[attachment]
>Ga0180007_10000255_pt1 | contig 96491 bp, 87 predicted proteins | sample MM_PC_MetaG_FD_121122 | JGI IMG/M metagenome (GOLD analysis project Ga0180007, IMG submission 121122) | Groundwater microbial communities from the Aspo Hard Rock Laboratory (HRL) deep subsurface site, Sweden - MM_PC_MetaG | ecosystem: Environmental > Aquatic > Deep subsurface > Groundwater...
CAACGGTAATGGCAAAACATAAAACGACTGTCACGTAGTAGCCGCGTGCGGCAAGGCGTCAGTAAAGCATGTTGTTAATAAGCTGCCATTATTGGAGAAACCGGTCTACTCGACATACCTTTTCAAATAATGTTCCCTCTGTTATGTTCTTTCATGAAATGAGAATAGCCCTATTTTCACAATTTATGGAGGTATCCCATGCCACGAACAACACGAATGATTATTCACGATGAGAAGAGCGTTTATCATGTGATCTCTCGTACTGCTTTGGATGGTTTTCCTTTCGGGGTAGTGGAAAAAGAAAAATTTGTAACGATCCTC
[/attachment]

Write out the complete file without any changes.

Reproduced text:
>Ga0180007_10000255_pt1 | contig 96491 bp, 87 predicted proteins | sample MM_PC_MetaG_FD_121122 | JGI IMG/M metagenome (GOLD analysis project Ga0180007, IMG submission 121122) | Groundwater microbial communities from the Aspo Hard Rock Laboratory (HRL) deep subsurface site, Sweden - MM_PC_MetaG | ecosystem: Environmental > Aquatic > Deep subsurface > Groundwater...
CAACGGTAATGGCAAAACATAAAACGACTGTCACGTAGTAGCCGCGTGCGGCAAGGCGTCAGTAAAGCATGTTGTTAATAAGCTGCCATTATTGGAGAAACCGGTCTACTCGACATACCTTTTCAAATAATGTTCCCTCTGTTATGTTCTTTCATGAAATGAGAATAGCCCTATTTTCACAATTTATGGAGGTATCCCATGCCACGAACAACACGAATGATTATTCACGATGAGAAGAGCGTTTATCATGTGATCTCTCGTACTGCTTTGGATGGTTTTCCTTTCGGGGTAGTGGAAAAAGAAAAATTTGTAACGATCCTC